Paul Krugman: America’s Low Mood | Business

Judging by the numbers, 2021 was a year of expansion for the US economy. In 2020, many analysts expected a slow recovery with several years of high unemployment rates. Instead, unemployment is already down to near pre-pandemic levels, and a record percentage of Americans say now is a good time to find a quality job. It is true that inflation has reduced the purchasing power of wages, but new calculations indicate that, despite this, the real income of most adults has increased. And while the spread of omicron may lead to a bad month or two for jobs, the rapid decline in cases in New York and elsewhere indicates good economic news is coming soon.

However, consumer sentiment is rock bottom: Americans’ median assessment of the economy is worse now than it was in the first months of the pandemic-driven recession. Why? My regular readers know that I have been speculating on this matter for some time. In particular, I wonder why people say the economy is bad, even though they are quite optimistic about their personal finances. However, at this point, I think I’m close to the answer.

The poor valuations of the economy, I would say at the moment, mainly reflect two things. The first is a long-lasting phenomenon: people react more negatively to inflation than economics textbooks would have predicted. The second is extreme partisanship fueled by the right-wing media.

When it comes to inflation, let’s think of two imaginary economies. In one of them, the normal income of a family increases by 2% per year, but consumer prices rise at the same rate. In the other, inflation is 6%, while family income increases by 7% a year. Which economy is better?

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I am almost sure that economists would overwhelmingly vote for the second, in which real incomes grow. But public opinion might not agree. People are bothered by inflation, even if their income far exceeds its pace. Perhaps it is because rising prices convey a sense that things are out of control.

Whatever psychological process is involved, inflation aversion is simply a reality. Arthur Okun, a Democratic economist, was the first to propose evaluating the economic situation using the “misery index,” which adds unemployment and inflation. As a concept, this index does not make much sense, since the costs of unemployment are huge and real, while those of inflation are subtle and surprisingly vague. But the misery index works very well as a predictor of economic sentiment. And given that inflation has risen sharply in the United States over the past year, it’s not surprising that the mood has waned even though unemployment is falling.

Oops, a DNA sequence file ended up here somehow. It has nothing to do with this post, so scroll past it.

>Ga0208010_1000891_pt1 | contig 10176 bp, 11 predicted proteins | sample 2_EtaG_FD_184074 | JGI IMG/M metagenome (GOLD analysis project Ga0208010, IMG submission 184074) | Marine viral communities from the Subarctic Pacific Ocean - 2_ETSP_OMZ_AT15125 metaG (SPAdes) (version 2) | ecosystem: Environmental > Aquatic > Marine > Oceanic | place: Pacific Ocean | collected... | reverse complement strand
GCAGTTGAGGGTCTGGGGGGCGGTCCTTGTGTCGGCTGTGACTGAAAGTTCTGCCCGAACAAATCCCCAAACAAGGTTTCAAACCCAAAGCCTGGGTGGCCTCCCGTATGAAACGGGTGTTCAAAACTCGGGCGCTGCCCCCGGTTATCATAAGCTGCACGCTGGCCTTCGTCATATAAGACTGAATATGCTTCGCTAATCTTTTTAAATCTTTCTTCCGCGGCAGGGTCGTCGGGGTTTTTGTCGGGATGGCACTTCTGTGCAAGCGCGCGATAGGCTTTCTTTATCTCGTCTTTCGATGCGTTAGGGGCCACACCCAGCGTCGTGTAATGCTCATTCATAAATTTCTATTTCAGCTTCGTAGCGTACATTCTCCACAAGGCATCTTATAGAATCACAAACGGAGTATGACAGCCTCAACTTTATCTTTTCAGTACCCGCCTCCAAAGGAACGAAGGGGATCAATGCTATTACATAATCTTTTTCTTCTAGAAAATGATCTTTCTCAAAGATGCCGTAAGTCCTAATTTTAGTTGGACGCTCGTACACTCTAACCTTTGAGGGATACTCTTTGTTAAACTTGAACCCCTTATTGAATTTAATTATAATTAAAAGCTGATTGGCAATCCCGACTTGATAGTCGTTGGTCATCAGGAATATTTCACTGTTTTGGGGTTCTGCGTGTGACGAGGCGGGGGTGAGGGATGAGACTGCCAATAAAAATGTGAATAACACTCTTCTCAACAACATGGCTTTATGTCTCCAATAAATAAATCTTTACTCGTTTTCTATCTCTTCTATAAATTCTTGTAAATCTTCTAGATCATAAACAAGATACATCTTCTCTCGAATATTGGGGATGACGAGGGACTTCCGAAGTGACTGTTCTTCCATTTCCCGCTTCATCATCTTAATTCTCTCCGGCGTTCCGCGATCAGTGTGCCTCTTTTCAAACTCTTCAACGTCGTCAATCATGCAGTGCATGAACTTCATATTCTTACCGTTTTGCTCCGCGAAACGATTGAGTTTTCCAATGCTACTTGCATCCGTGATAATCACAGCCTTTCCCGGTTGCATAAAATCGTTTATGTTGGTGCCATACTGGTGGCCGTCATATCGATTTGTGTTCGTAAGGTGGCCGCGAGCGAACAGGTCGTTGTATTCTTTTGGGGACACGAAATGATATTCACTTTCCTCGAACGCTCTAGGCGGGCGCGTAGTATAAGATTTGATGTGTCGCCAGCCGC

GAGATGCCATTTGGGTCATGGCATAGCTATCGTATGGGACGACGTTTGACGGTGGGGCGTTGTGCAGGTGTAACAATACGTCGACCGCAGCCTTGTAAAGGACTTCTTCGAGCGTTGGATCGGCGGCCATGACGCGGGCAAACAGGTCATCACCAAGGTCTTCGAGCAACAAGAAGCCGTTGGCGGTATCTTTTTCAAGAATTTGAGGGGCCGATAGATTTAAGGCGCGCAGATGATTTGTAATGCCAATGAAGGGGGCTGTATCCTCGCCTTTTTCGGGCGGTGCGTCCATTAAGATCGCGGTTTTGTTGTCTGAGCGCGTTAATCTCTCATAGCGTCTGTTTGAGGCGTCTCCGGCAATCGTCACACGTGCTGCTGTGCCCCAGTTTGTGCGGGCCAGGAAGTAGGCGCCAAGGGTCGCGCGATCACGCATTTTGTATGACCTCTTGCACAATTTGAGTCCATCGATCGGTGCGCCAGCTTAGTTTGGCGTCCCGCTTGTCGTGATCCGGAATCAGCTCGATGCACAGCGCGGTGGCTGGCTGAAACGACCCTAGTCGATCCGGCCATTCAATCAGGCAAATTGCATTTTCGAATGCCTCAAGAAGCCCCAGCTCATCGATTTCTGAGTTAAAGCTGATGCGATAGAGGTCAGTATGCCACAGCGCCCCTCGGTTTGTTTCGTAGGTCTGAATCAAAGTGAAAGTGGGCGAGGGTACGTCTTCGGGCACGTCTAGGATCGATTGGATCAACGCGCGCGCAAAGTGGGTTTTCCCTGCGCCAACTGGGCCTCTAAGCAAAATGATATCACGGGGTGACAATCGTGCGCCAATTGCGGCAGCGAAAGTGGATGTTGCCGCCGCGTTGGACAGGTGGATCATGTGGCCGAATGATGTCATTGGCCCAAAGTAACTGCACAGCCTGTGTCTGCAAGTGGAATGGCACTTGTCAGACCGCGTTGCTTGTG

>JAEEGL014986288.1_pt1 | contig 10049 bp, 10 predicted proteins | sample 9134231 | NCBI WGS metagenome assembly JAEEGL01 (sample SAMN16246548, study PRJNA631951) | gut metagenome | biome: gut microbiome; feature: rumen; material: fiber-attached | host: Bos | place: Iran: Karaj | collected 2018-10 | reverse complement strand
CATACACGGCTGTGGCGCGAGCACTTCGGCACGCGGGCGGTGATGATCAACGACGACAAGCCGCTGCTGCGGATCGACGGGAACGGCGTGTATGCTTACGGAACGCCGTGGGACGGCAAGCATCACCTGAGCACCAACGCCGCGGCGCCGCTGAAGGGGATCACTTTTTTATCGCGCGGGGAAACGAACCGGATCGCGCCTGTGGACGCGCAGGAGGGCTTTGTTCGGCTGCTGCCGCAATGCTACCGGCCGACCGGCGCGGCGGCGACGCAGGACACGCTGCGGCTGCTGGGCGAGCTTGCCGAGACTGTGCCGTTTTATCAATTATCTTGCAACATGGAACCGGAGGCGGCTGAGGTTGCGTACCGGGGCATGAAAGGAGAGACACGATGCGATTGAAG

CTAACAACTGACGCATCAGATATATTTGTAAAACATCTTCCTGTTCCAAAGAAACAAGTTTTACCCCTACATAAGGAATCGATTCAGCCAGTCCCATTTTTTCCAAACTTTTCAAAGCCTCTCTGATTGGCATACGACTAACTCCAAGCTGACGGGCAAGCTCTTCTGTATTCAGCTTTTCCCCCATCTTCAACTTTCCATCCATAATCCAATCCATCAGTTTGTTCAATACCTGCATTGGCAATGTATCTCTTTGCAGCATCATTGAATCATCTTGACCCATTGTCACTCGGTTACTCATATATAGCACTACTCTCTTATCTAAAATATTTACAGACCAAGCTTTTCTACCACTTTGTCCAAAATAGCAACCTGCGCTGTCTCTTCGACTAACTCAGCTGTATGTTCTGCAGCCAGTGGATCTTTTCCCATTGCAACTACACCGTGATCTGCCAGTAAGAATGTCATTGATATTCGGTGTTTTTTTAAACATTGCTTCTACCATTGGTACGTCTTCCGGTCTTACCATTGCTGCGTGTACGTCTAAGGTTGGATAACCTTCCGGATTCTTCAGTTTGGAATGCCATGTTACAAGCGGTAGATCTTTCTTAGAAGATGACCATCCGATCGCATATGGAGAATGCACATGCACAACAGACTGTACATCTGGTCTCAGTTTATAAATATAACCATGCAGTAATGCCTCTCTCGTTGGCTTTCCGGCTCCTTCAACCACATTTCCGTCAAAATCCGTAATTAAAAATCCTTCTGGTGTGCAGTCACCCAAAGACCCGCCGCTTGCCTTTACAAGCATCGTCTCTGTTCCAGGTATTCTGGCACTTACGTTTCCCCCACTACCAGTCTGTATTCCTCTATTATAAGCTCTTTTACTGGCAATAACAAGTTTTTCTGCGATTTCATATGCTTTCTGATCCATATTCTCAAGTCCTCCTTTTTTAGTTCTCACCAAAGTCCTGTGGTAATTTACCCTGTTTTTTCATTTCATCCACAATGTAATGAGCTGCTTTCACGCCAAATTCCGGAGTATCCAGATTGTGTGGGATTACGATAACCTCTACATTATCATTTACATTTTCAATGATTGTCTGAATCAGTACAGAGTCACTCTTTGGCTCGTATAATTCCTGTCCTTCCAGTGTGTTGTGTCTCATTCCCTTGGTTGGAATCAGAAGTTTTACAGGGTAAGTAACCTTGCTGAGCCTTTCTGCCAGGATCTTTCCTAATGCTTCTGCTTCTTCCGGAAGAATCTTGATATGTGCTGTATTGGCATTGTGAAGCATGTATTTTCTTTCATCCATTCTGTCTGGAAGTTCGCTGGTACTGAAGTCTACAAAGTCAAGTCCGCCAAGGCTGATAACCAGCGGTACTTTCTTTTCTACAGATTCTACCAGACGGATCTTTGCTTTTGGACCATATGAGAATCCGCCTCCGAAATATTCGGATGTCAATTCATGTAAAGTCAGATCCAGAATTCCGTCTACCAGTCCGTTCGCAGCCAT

He knows in depth all the sides of the coin.


However, my analysis of the data says that economic sentiment is considerably worse than would be expected even taking inflation into account. Nate Cohn of The times, reaches the same conclusion using a more elaborate model. What’s behind this?

The disheartening persistence of covid is one possible answer. But let’s not forget the elephant—and I mean elephant—in the room: far-right partisanship. Today, partisanship determines almost everything in America. For example, one cannot sensibly talk about lagging Covid vaccination rates without acknowledging that Republicans are four times more likely to be unvaccinated than Democrats. And the gap between perceptions of the economy has widened brutally in recent years.

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But let’s not think that everyone is the same. It is true that Democrats may have been reluctant to acknowledge the good economic news during Donald Trump’s tenure. Yet the negative attitude on the right at the moment is as absurd as the Republican assessments that the current economy is worse than it was in June 1980, when unemployment was almost double and the rate of inflation was at the 14%. This madness could explain a good part of the lack of consumer confidence.

Now, where does this madness come from? Even the mainstream media has emphasized the negative. An analysis by a liberal think tank found that in November, CNN and MSNBC had devoted 50% more airtime to inflation than to all other economic topics combined.

Yet over the past two years, Fox News has devoted almost three times as much air time to inflation as CNN, illustrating its reporting with photos of empty shelves taken in other countries and in other years. It is not surprising that the base of the Republican Party thinks that the economy is in bad shape. What does this tell us about the future, in particular the political future? When inflation goes down, if it goes down at all, as analysts, the bond market and even consumers expect it to, the general mood of the latter should start to reflect the real strength of the economy. But, as we have seen, an important part of the electorate has economic perceptions that are quite far removed from reality. Even if things get better, they probably won’t get the good news, or they’ll be treated to other negative stories.

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Therefore, the Democrats are going to need much more than a booming economy to get through the midterm elections. They will have to make receptive voters feel the improvement, and enough of them turn out to the polls to make up for the sizable minority determined to believe that Joe Biden’s America is a Mad Max-style wasteland.

Paul Krugman He is a Nobel laureate in economics. © The New York Times, 2022. Translation of News Clips

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George Holan

George Holan is chief editor at Plainsmen Post and has articles published in many notable publications in the last decade.

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